Update 2:

I think it’s worth noting that Rod Edwards tried to do something very similar to EveryBlock with a site called Blockrocker.com, and didn’t have much luck actually turning it into a business. Why? As he says in his post at Techfold, people’s interests aren’t always aligned with their specific geographic location — although we often assume that they must be. That’s a good point. One of the benefits of the Web is that it makes your actual physical location almost irrelevant.

K. Paul Mallasch on local journalism

After my recent posts on hyper-local journalism as well as NowPublic and the failure of Backfence, I got some comments from K. Paul Mallasch, a former Gannett journalist who runs a small, local “citizen journalism” or “networked journalism” site called MuncieFreePress.com in Muncie, Indiana. We exchanged emails about the failure of Backfence and about the right way to do local media, and I thought it was worthwhile excerpting some of his comments here (which he graciously agreed to let me do).

When it comes to local journalism and media sites, he says, there are two camps. One is:

“Those (like BackFence, NowPublic, etc.) who are trying to use the ‘big media’ (big business) approach to this problem – throw a lot of money at the problem, buy other properties, expand at a terrific rate, etc.”

K. Paul says that his site and some others that have had some success, such as Baristanet, are a very different kind of model — a more grassroots, ground-up model that lets the community determine what a site will be about:

“Me, H20town, Baristanet, iBattleboro, and others fall into the other camp, I think. We don’t really have a business plan per se. I joked a while back that I follow the Craig Newmark school of business customer service, customer service, customer service.”

Mallasch also says that he thinks print — perhaps counter-intuitively — is one additional tactic that hyper-local sites can use to nab audiences:

“One of my short term goals to increase cash flow is to start-up a print component (free, weekly tabloid reverse-reverse published from website content.) There’s another 5 to 10 years worth of (big) revenue in print … at least.”

“One of the things that stands out about BackFence is that they vehemently insisted they were an ‘online only’ product [but] print will bring much needed revenue as well as serve as a marketing vehicle for MuncieFreePress.com.”

K. Paul also says that he wants to raise money from the site, but primarily to compensate his contributors:

“As a case in point, over the weekend, I received a batch of photos from a volunteer firefighter in one of the communities I cover… Anyway, he’s volunteered to ‘take assignments’ and is supplying me with a lot of great content.

And he’s just one. I want to pay him (and the others) for their efforts. (If NowPublic were smart, this would be number one on their plate – it would take them way ahead of others out here…)”

Mallasch also says that while “a corporate approach will probably be one of the first to ‘succeed’ on paper (and get mentioned in big media), people like me and the hundreds of others who are taking the grassroots approach will still be around, I think.”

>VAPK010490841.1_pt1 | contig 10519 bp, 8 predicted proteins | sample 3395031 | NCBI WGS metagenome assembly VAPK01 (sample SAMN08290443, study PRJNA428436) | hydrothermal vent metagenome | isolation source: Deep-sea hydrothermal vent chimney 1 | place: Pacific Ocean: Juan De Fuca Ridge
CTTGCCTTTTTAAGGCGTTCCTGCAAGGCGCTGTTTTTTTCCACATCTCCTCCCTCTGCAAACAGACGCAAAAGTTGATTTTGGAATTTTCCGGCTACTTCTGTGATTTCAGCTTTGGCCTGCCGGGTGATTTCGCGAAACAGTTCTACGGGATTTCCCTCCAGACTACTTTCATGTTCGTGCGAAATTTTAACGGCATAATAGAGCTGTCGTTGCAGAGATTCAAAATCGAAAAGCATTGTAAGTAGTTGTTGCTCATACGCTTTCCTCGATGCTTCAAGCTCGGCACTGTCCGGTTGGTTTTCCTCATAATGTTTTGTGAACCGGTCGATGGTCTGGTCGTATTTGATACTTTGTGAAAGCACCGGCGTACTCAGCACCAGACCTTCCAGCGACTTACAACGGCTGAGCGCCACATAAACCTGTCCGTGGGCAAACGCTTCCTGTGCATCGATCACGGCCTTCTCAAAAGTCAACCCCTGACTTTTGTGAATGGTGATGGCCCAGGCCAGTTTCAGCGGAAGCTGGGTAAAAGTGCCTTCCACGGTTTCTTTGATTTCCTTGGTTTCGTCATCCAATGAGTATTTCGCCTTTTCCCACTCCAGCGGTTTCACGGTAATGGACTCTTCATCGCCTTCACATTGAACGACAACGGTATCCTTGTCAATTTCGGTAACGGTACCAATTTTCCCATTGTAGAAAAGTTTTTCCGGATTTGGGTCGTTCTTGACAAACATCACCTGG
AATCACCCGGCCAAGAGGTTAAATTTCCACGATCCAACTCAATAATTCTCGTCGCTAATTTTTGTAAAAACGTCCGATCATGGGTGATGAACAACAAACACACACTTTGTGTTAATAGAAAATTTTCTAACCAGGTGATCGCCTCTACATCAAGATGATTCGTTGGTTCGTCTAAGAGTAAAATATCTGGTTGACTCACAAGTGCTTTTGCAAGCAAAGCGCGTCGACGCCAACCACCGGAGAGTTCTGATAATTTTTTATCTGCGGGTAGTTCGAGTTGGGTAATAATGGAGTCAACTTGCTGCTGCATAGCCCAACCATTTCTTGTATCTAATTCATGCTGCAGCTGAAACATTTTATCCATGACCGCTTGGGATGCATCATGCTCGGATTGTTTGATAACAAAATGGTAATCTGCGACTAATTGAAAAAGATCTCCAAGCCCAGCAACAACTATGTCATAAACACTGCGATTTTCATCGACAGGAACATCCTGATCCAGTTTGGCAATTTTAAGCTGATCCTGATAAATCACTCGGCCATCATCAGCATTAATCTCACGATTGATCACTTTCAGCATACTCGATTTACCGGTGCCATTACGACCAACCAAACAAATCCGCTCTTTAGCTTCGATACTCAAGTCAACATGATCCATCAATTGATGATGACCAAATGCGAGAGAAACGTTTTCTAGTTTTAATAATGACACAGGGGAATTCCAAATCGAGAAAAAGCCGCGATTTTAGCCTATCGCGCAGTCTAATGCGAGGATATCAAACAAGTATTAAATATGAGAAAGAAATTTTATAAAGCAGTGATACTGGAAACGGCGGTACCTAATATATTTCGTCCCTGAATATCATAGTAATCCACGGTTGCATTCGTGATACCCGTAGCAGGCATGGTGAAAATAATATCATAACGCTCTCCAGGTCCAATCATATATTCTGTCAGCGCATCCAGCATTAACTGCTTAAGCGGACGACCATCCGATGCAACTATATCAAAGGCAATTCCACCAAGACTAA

Thanks for your thoughts, K. Paul — much food for thought in there.

A "citizen journalism" trifecta of failure

Through some bizarre confluence of events, we have not one but two restrospectives on two separate citizen journalism or “crowdsourced” media projects today — Backfence, which recently announced it was shutting down, and Assignment Zero, which was the joint venture between Jay Rosen’s NewAssignment.net and Wired magazine, run by my mesh friend Jeff Howe — as well as an overview of the whole citizen journalism concept by Dan Gillmor of the Center for Citizen Media, whose own local journalism project, Bayosphere, failed and was absorbed by Backfence.

Dan’s overview, in a nutshell, is that citizen journalism has come a long way but has much further to go:

“There’s a growing recognition and appreciation of why citizen journalism matters. Investments, from media organizations and others, are fueling experiments of various kinds. Revenue models are taking early shape. And, most important, there’s a flood of great ideas.

But we have a long, long way to go. We need much more experimentation in journalism and community information projects. The business models are, at best, uncertain — and some notable failures are discouraging.”

After much talk about the failure of Backfence, former CEO Mark Potts finally takes a long look at what happened and tries to draw some lessons, including the need to:

“Engage the community. This may be the single most critical element. It’s not about technology, it’s not about journalism, it’s not about whizbang Web 2.0 features. It’s about bringing community members together.”

Potts also talks about the need to trust the community, and to treat the entire affair like a conversation, instead of trying to impose external controls on it. And Jeff Howe has both a Wired piece and his own blog post on the end of Assignment Zero, which he describes as “a highly satisfying failure.”

“Although Assignment Zero produced a strong body of work, consisting of seven original essays and some 80 Q&As, the real value of the exercise was discovery. We learned a lot about how crowds come together, and what’s required to organize them well. But many of the lessons came too late to help Assignment Zero.

In the 12 weeks the project was open to the public, it suffered from haphazard planning, technological glitches and a general sense of confusion among participants. Crucial staff members were either forced out or resigned in mid-stream, and its ambitious goal… had to be dramatically curtailed.”

Well worth reading, all of them. If failure is educational, then we are all learning a lot. And as Eric mentions in the comments, the Washington Post has also just launched a new “hyper-local” journalism experiment called LoudounExtra.com.

Update:

For more on Assignment Zero and the lessons learned, be sure to check out this post from Tish Grier, who acted as the project’s deputy director of participation and has some worthwhile thoughts. David Cohn, who was a key participant, also has a post on the project.